Start a Big Brother/Big Sister Program
In the Long Island Soccer Referee Association (LISRA), I’ve been a Big Brother to several refs who were just starting out. I went to a few games, offered some advice and listened to their complaints and questions when they phoned me after a weekend of refereeing. This program is helpful to help retain refs but, particularly as refs are overstretched as it is during busy weekends, it’s hard to get referees to volunteer to help new refs when they could be earning money reffing instead. One solution is to have a new ref be the AR for the experienced ref and the experienced ref to serve as AR for the new ref for a younger age group that would hopefully be a less challenging game. Or to fund the program so experienced refs earn some money by watching new refs. But this is only one piece of the puzzle to retain refs as leagues are very important in ref retention as well. Some ideas for leagues are below.
Start a Sportsmanship Program
I started refereeing travel team soccer in the Long Island Junior Soccer League (LIJSL) in 1980, the same year that Rocco Amoroso started the LIJSL’s Sportsmanship Program as he was concerned about the poor behavior at youth soccer games. So this was perfect timing for me as I was getting my feet wet in a league with a Sportsmanship Program. For every LIJSL regular season game ever since, the match referee grades each team on the conduct of players, coaches and spectators, overall game conduct and player appearance. The teams accumulating the most points in each division receive the LIJSL Sportsmanship Award in a ceremony after the season and they proudly wear the Sportsmanship Patch they receive on their shirt sleeves. This program is now so ingrained in Long Island youth soccer that many teams put as much energy into being sporting as in winning the game. Rocco, a U.S. Soccer Life Member, became like a Johnny Appleseed for sportsmanship, preaching its values across the USA and some leagues in the USA and even China and Ireland adopted the program. But most leagues still don’t have a sportsmanship program. Consequently, I would still much rather ref a LIJSL match than a game in other leagues as LIJSL teams generally are more sporting than other squads because of this great program.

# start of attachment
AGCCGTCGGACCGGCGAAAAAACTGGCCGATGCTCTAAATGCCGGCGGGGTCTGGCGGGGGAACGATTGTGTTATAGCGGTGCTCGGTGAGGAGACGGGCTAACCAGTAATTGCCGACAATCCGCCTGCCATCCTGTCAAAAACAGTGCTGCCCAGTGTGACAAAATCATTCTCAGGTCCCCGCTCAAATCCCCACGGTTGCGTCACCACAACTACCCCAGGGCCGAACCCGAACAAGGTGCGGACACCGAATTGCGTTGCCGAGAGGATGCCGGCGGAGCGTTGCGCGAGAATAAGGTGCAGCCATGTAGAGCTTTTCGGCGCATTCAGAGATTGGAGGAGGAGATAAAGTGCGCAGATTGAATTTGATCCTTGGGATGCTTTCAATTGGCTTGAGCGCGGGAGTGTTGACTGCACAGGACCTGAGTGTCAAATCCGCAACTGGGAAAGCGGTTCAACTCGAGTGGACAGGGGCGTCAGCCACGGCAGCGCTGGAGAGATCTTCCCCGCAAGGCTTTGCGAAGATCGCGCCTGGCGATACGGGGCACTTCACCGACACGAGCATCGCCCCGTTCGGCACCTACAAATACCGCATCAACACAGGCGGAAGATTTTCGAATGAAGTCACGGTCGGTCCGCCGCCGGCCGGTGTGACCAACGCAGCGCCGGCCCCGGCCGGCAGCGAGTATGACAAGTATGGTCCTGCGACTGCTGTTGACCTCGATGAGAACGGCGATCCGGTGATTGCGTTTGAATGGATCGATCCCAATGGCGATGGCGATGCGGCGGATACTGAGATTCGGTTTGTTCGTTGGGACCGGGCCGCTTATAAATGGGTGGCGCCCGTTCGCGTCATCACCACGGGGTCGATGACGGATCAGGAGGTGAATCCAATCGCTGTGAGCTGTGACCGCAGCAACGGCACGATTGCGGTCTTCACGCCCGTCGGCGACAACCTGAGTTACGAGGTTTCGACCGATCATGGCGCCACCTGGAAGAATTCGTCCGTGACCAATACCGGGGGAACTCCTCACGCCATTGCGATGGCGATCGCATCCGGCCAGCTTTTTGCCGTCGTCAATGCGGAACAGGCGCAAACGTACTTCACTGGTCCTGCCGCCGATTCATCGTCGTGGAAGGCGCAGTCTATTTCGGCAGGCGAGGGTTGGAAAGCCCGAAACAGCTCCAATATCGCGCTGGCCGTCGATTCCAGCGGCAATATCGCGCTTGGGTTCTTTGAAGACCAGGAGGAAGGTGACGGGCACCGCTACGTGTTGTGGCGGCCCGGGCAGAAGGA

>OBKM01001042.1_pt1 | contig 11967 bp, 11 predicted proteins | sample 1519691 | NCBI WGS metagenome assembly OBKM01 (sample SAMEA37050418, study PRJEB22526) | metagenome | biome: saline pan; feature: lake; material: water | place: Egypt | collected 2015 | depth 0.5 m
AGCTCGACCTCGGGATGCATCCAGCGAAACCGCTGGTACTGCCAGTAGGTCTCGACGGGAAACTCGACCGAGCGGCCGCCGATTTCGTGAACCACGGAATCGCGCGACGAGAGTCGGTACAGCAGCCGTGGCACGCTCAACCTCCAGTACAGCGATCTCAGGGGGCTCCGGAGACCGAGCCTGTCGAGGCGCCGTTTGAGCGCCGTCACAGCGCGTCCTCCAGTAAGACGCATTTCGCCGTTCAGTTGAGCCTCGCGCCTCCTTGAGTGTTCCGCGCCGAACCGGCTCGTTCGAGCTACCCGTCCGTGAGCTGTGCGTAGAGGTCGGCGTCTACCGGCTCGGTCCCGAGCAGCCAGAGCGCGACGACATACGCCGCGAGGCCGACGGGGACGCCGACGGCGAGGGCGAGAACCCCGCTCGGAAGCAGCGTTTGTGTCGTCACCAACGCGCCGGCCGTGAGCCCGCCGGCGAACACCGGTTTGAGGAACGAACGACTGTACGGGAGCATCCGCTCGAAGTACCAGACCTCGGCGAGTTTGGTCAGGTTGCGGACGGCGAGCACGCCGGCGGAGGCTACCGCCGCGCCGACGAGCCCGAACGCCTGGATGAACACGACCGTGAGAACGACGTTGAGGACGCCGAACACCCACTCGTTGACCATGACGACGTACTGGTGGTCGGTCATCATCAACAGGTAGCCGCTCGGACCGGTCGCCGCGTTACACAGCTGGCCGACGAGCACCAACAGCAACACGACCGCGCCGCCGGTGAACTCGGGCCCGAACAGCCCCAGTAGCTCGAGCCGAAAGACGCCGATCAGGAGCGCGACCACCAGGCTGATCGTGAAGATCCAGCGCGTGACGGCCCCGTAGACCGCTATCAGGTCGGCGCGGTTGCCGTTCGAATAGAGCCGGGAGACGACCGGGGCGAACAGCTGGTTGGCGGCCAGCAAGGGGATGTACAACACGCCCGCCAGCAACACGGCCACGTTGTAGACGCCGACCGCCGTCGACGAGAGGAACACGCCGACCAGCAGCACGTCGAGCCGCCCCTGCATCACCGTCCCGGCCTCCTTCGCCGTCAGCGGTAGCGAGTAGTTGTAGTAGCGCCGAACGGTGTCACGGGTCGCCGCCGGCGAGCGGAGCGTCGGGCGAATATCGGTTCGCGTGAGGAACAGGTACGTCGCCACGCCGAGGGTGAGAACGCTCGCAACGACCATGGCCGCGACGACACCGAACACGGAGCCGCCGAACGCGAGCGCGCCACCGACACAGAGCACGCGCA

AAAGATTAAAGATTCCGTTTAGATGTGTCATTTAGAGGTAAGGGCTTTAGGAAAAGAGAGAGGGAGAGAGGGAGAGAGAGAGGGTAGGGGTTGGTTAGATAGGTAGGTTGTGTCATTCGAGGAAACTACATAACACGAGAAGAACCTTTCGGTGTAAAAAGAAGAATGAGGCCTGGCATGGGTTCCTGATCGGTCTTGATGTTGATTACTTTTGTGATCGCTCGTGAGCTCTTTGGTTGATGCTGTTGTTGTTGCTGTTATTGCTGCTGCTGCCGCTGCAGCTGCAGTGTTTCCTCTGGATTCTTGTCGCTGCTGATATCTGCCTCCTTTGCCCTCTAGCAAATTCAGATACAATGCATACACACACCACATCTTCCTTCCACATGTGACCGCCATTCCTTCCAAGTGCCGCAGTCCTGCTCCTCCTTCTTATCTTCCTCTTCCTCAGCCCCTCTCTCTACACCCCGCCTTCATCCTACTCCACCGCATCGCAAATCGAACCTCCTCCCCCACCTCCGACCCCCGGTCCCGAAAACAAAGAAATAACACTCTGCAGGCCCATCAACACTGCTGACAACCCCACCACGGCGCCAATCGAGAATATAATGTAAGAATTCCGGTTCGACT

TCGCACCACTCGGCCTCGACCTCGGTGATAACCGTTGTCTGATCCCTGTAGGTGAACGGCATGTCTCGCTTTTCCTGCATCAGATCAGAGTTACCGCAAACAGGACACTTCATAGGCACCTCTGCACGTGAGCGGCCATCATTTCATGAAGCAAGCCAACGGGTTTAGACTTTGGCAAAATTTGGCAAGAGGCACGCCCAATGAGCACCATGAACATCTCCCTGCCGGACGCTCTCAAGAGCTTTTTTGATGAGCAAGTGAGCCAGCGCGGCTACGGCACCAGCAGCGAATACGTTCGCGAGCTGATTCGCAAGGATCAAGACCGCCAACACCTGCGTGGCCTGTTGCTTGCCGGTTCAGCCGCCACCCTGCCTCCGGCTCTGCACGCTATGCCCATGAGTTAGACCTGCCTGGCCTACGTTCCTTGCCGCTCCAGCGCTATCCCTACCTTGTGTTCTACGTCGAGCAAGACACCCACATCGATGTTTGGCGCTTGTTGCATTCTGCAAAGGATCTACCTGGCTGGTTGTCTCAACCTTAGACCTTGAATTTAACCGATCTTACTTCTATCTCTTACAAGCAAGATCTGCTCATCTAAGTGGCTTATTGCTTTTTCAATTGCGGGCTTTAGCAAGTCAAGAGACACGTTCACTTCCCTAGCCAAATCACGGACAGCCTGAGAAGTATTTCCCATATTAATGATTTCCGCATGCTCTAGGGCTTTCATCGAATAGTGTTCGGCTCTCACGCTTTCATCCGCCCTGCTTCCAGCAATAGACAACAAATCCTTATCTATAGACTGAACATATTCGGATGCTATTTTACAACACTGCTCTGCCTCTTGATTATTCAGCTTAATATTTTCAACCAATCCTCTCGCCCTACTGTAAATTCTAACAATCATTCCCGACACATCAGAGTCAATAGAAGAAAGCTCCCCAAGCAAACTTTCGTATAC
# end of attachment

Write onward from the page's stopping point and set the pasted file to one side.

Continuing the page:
Start a Scout Program
The East Hudson Youth Soccer League (EHYSL) had a different idea to control behavior and retain refs. In 2014, they sent out the Scouts! Every weekend, four to six Scouts are assigned to visit selected venues and observe plus “be a presence” at all the games at that venue. The Scouts are jointly selected by EHYSL and the Hudson Valley Soccer Referee Association (HVSRA) from longtime (10 years or more) referees, coaches and administrators active in youth soccer, and knowledgeable about its goals and procedures. The Scouts bring knowledge, of course, but also a fresh, objective view of the venue and the operations there, from coach organization to touchline behavior to referee performance. In their mandatory weekly reports, the Scouts give the EHYSL an excellent sampling at what is occurring at every field complex.
I was in the Hudson Valley for the State Cup finals when I observed a ref making basic mistakes during a small-sided EHYSL game as he missed obvious offside decisions and did not utilize club linesmen. Rich Ceonzo, an experienced ref wearing an EHYSL polo shirt, was the Scout at the field complex that day so I asked him to observe the ref at that field before people start complaining about what the ref is missing. Right after that, a mother came to Rich to complain that the opposing coach who her daughter’s team was playing intimidated the young ref their previous game so Rich had a full-plate to deal with and worked everything out by observing, advising and helping control what was happening on both fields. The Scout Program is funded by the EHYSL.
With the three successful programs above, is it any wonder that LISRA in the largest ref organization in Eastern New York plus the LIJSL and EHYSL are Eastern New York’s two largest leagues? I’m a New Yorker so these are the programs that I’m most familiar with that work but Soccer Americans can chime in below for what has worked in their area.
In my next article, I will write about other ideas for leagues on how to retain refs such as holding preseason meetings having refs and coaches in the same room, a marketing campaign to parents, formally thanking the refs after the season, and a firm arbitration program.